The English are coming
Words: Simon Kershaw
You’ll most probably heard the saying ‘you are what you eat’, and there’s a growing belief that the provenance of our food is of increasing importance – a belief that James holds, hence the time he invests in sourcing all the food for The Pipe and Glass.
I’m convinced the same is true of what we drink. This, of course, would come as no surprise to our European neighbors in France, Italy and Spain, who have held true to these philosophies since time began. Indeed the Italians are now advocates of the slow food movement: not surprising when you realise they have a mere 11 distinct food regions with wines grown in the same soils and sympathetic to the food they eat, the climate they live in and, above all, their passion for food and wine as being inseparable as well as a way of life.

The French call the principle of wine production ‘Terroir’. It doesn’t literally translate, but means all the living factors surrounding the vineyard: the sun, wind, soil and the people who tend the vines all contributing to the character and essence of the wine produced.

So what about the English? One hears stories of wine production here in Roman times, though I remain to be convinced of the quality of such wine. The overwhelming evidence is that wine was shipped into England in terracotta urns from the Middle East, though again, what the condition of such wine was once on our shores, we can only imagine. 

But all is set to change in the coming years with the advent of global warming. Dijon is now two degrees warmer than it was 25 years ago and with the meteorologists predicting a further three-degree average increase in the next 20 years, the effect is like pulling a duvet over Europe; the duvet is now lying across the southern areas of England. And while a couple of degrees would not seem to be that significant, for grape production it makes a massive difference.

Of course the other key factor is the geology. With a rock strata running under the Channel and resurfacing in the Côte-d'Or, our southern chalk uplands match the Champagne region. Witness the production of English sparkling wines such as Nyetimber, Chapel Down and Camel Valley – not just good wines, but world-beaters winning every accolade going, even from the French! 

It’s not surprising, really, as English winemakers are investing heavily in land throughout the south. As things hot up, their still wines are becoming more interesting – they’re no longer just planting floral German grape varieties which, with their cold climate tolerance and lots of added sugars, are not to everyone’s taste. 

With the increase in temperature comes the ability to grow more mainstream grape varieties such as Pinot Noir, Pinot Meunier and Chardonnay, the classic ingredients for champagne. Pinot Noir, arguably the most refined of all red grape varieties, is a native of northern climes and is being planted as far north in the UK as Helmsley and Malton, with surprising results.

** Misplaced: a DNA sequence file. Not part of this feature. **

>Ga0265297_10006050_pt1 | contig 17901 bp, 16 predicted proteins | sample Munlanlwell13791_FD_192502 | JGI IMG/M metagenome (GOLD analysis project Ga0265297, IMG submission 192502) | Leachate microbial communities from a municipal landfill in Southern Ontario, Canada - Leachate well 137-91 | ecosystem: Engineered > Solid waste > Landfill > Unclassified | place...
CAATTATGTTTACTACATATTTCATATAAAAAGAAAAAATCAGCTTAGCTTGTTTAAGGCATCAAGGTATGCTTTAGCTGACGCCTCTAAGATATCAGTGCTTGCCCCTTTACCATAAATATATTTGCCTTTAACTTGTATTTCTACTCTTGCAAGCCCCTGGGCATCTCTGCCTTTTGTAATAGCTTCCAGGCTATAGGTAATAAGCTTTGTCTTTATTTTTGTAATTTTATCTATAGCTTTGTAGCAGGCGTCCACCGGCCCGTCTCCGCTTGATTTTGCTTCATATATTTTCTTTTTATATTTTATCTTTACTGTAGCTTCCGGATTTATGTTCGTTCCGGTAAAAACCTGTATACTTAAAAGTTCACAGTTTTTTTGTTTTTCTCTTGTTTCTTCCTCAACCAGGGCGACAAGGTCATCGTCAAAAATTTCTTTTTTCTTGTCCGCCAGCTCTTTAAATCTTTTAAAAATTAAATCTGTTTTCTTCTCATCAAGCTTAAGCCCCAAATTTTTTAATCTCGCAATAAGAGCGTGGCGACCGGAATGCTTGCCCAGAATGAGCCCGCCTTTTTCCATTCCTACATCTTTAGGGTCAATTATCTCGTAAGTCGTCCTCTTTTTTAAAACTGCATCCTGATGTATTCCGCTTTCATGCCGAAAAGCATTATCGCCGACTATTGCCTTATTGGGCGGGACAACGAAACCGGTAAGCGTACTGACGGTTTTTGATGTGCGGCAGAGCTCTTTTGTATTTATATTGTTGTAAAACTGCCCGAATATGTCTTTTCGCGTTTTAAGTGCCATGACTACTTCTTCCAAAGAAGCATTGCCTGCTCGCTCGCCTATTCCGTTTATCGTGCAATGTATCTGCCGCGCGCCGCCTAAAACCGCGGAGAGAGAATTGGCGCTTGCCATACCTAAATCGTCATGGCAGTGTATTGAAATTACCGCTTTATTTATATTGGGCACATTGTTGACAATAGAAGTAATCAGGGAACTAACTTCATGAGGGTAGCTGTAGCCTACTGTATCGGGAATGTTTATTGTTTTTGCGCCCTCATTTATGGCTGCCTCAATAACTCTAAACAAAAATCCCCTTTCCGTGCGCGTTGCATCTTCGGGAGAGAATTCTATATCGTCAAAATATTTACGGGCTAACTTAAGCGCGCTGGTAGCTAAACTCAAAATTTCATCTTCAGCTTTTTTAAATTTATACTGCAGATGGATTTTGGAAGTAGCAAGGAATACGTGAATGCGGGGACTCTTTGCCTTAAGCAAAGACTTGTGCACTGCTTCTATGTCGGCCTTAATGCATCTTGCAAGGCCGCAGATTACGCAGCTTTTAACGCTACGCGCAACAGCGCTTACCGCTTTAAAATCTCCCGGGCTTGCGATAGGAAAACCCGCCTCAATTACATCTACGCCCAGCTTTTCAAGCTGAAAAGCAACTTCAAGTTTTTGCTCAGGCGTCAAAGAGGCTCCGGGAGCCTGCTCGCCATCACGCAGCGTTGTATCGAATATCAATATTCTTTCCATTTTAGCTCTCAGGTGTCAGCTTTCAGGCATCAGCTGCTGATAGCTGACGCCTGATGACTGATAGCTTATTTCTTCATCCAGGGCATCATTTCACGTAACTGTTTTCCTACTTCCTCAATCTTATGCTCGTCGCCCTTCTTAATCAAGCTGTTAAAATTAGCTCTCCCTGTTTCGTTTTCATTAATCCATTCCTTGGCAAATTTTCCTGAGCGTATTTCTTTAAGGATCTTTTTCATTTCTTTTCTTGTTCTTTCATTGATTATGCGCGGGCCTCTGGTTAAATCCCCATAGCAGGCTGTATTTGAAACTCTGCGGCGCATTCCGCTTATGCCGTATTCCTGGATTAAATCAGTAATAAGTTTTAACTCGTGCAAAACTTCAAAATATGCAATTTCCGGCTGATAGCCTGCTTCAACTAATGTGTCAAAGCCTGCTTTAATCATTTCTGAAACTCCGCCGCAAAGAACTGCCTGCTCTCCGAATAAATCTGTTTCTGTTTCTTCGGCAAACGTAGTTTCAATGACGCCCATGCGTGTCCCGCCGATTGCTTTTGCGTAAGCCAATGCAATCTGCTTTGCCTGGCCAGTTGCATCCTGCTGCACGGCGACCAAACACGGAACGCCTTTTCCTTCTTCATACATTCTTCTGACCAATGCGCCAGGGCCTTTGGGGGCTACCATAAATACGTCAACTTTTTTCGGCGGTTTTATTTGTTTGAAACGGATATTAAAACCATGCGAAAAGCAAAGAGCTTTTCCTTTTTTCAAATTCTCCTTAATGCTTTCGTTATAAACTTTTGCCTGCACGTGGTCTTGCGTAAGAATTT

I am confident that in 20 years’ time England will be producing some of the world’s finest wines, with prices rivalling those of the very best vineyards from around the world. It’s an exciting prospect for wine lovers and even more so for the lucky landowners who can expect to realise multiples of current land values for the very best wine-producing areas: land in the Champagne region can be worth as much as €6m per acre compared to £6,000 to £7,000 for average agricultural land in the UK.I would certainly drink to that.

Simon Kershaw
House of Townend


PUBLISHED :April 2014
TAGS : DRINKCULTURE
View the latest issue of The Pantry online

food served

monday *
closed all day
tuesday
12 – 14.00 / 18.00 – 21.30 pm
wednesday
12 – 14.00 / 18.00 – 21.30 pm
thursday
12 – 14.00 / 18.00 – 21.30 pm
friday
12 – 14.00 / 18.00 – 21.30 pm
saturday
12 – 14.00 / 18.00 – 21.30 pm
sunday
12 – 16.00 pm
(TUES-SAT 2-5pm: afternoon savouries
menu served in the bar area)

BAR OPEN

monday *
closed all day
tuesday
12 - 23.00 pm
wednesday
12 - 23.00 pm
thursday
12 - 23.00 pm
friday
12 - 23.00 pm
saturday
12 - 23.00 PM
sunday
12 - 22.30 PM

* open bank holiday mondays
Booking is advisable in the restaurant.
Bookings not taken for tables in the bar.


Interested in a career at the Pipe and glass ? CLICK HERE

DIRECTIONS

pipe and glass
west end
south dalton
beverley
east yorkshire
hu17 7pn



Christmas opening times - food served

MONDAY 16TH
12 – 14.00 / 18.00 – 21.30 pm
TUESDAY 17TH - SUNDAY 22ND
12 – 14.00 / 18.00 – 21.30 pm
MONDAY 23RD
12 – 14.00 / 18.00 - 21.30 pm
TUESDAY 24TH (CHRISTMAS EVE)
12 – 14.00 / 18.00 – 20.00 pm
WEDNESDAY 25TH (CHRISTMAS DAY)
NO FOOD SERVED
THURSDAY 26TH (BOXING DAY)
12 – 16.00 pm
FRIDAY 27TH - SATURDAY 28TH
12 – 14.00 / 18.00 – 21.30 pm
SUNDAY 29TH
12 – 16.00 pm
MONDAY 30TH
12 – 14.00 / 18.00 - 21.30 pm
TUESDAY 31ST (NEW YEARS EVE)
12 – 14.00 pm / TICKET ONLY DINNER IN THE EVENING
WEDNESDAY 1ST JAN (NEW YEARS DAY)
12 – 14.00 pm
THURSDAY 2ND JAN
CLOSED FOR OUR ANNUAL HOLIDAY,
REOPEN FRIDAY 17TH JANUARY 2020
(TUES-SAT 2-5PM: AFTERNOON SAVOURIES MENU SERVED IN THE BAR AREA, EXCEPT CHRISTMAS DAY, BOXING DAY AND NEW YEARS DAY)

Christmas opening times - BAR OPEN

MONDAY 16TH
12 - 23.00  pm
TUESDAY 17TH - SATURDAY 21ST
12 - 23.00 pm
SUNDAY 22ND
12 - 22.30 pm
MONDAY 23RD
12 - 23.00 pm
TUESDAY 24TH (CHRISTMAS EVE)
12 - 22.30 pm
WEDNESDAY 25TH (CHRISTMAS DAY)
12 - 14.00 pm
THURSDAY 26TH (BOXING DAY)
12 - 18.00 pm
FRIDAY 27TH - SATURDAY 28TH
12 - 23.00 pm
SUNDAY 29TH
12 - 22.30 PM,
MONDAY 30TH
12 - 23.00 PM,
TUESDAY 31ST (NEW YEARS EVE)
12 - 17.00 PM / TICKET ONLY DINNER IN THE EVENING
WEDNESDAY 1ST JAN (NEW YEARS DAY)
12 - 15.00 PM
THURSDAY 2ND JAN
CLOSED FOR OUR ANNUAL HOLIDAY,
REOPEN FRIDAY 17TH JANUARY 2020
Interested in a career at the Pipe and glass ? CLICK HERE